Separate debris into construction, vegetation, household hazardous, waste, white goods, and electronics categories.
DO NOT bury or burn debris.
Disaster debris should be disposed of in a Type III (Construction & Debris) landfill.
Drain wet areas and puddles of water around play equipment.
Clean out eaves and troughs.
As floodwaters recede, be sure to drain, overturn, or empty water-filled areas to reduce mosquito breeding areas and help reduce the spread of mosquito-borne diseases.
Remove standing water in rain gutters, buckets, plastic covers, toys, etc.
Remove vegetation or obstructions in drainage ditches.
Always wash your hands.
Do not allow children to play in floodwaters as exposure to it may cause viruses, parasites, injuries, or infectious diseases.
Wash or discard all toys that have come into contact with flood waters.
Contact the local health department for approval to reopen/operate after a disaster.
NEVER eat commercially prepared cans of food IF cans are bulging or if there are openings on the can, screw caps, soda bottle tops, or twist-caps.
NEVER eat food that has been out of refrigeration for more than four hours after a disaster.
Any food contact surfaces should be washed, rinsed, and sanitized before being put back into service.
NEVER eat any food that may have come into contact with contaminated water.
NEVER use powdered formulas prepared with untreated water. Use boiled water instead.
Assume that home-canned food is unsafe after a disaster.
DO NOT use the sewage system until water in the soil absorption field is lower than the water level around the house.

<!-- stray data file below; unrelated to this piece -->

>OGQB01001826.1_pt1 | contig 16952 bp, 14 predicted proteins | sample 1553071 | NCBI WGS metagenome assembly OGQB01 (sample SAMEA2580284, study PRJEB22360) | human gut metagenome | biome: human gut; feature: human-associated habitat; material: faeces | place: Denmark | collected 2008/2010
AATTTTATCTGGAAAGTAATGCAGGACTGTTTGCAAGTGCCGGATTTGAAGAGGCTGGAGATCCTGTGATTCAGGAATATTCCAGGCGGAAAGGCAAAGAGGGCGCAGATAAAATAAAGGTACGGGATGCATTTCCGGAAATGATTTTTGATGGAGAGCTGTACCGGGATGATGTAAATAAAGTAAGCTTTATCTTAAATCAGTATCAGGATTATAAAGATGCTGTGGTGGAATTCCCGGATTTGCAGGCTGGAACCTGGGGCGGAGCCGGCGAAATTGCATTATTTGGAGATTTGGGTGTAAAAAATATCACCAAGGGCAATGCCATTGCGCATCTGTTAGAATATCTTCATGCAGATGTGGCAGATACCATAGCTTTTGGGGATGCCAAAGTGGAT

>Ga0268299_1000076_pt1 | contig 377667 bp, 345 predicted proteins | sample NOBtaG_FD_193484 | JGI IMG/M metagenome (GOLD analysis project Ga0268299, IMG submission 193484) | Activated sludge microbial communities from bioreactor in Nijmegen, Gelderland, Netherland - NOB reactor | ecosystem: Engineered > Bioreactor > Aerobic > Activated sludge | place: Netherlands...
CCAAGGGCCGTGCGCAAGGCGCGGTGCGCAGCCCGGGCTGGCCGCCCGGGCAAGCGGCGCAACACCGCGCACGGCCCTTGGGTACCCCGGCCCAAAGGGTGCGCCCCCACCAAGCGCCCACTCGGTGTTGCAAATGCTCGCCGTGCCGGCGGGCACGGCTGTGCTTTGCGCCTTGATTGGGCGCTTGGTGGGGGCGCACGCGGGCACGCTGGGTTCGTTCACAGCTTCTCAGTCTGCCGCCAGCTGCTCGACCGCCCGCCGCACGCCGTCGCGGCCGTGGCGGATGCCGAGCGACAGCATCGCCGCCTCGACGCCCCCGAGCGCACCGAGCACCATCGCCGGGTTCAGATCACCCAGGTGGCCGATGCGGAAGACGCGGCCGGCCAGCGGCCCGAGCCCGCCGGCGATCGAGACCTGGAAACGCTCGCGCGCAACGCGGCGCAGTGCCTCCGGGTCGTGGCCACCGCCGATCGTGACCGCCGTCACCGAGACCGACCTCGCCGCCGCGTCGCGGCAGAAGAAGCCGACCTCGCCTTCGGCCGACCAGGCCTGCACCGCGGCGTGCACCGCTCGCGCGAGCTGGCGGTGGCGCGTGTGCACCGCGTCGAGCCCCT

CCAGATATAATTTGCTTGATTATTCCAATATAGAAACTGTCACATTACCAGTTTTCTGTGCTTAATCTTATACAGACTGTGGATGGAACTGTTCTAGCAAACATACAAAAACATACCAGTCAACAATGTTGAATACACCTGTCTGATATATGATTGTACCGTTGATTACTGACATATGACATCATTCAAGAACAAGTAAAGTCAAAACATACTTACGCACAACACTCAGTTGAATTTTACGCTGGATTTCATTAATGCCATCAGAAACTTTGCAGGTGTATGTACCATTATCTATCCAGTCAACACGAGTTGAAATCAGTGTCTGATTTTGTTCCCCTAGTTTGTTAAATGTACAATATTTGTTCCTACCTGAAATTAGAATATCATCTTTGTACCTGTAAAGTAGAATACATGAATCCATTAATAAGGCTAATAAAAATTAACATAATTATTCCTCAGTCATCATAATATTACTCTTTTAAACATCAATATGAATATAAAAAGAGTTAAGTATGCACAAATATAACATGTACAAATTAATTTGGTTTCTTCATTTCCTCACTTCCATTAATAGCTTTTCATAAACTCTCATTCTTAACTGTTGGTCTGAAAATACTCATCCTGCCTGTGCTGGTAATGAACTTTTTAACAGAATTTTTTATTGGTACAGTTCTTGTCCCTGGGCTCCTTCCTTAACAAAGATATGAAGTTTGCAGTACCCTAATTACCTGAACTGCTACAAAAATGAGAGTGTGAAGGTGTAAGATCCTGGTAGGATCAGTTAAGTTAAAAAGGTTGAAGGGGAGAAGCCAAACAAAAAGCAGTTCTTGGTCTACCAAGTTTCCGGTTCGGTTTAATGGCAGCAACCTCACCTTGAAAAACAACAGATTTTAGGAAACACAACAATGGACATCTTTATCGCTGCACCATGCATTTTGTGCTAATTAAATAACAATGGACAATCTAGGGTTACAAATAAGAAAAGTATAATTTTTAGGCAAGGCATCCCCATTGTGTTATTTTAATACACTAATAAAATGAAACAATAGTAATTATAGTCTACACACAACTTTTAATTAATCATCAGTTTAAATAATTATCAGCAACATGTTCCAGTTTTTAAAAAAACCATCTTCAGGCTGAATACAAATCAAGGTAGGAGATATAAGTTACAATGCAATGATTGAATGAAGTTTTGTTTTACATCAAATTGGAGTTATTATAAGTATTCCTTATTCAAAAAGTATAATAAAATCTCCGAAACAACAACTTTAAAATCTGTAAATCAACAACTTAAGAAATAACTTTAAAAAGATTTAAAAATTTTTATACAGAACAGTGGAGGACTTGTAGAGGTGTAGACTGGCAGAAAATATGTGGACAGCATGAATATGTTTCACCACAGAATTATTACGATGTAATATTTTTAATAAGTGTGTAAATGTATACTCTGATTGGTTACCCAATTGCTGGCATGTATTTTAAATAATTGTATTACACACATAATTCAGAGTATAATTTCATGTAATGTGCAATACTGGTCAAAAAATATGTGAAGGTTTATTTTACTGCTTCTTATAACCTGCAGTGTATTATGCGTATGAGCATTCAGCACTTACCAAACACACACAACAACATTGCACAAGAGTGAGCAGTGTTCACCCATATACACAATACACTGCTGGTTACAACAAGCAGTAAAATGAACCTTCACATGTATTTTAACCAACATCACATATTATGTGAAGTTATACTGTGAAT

IF damage is suspected, have your system professionally inspected and serviced.
Contact your local health department before a disaster to obtain a list of septic system contractors who work in your area.
DO NOT pump the tank during flooded or saturated drain field conditions.
Be sure the septic tank’s manhole cover is secure and that inspection ports have been blocked or damaged.
Understand the environmental hazards your facility may experience.
Plan for the dangers of flood waters entering your facility & be aware of critical hazards that exist after a disaster.
Proper food safety after a disaster is critical.
Save the lives of children & staff.
Enable programs to return to providing care after a disaster.
Provide child care for parents returning to work.
Protect the program’s building and equipment.
Provide child care for first responders.
Support employees and employers.